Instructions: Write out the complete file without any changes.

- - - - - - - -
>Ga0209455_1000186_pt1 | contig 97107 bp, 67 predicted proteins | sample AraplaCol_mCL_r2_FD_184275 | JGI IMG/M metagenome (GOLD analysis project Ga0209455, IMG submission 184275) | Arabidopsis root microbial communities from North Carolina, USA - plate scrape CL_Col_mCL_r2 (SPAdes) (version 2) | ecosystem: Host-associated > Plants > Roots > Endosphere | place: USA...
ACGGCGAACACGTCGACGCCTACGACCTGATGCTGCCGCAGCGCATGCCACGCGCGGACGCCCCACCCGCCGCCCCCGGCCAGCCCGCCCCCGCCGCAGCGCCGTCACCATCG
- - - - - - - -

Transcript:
>Ga0209455_1000186_pt1 | contig 97107 bp, 67 predicted proteins | sample AraplaCol_mCL_r2_FD_184275 | JGI IMG/M metagenome (GOLD analysis project Ga0209455, IMG submission 184275) | Arabidopsis root microbial communities from North Carolina, USA - plate scrape CL_Col_mCL_r2 (SPAdes) (version 2) | ecosystem: Host-associated > Plants > Roots > Endosphere | place: USA...
ACGGCGAACACGTCGACGCCTACGACCTGATGCTGCCGCAGCGCATGCCACGCGCGGACGCCCCACCCGCCGCCCCCGGCCAGCCCGCCCCCGCCGCAGCGCCGTCACCATCG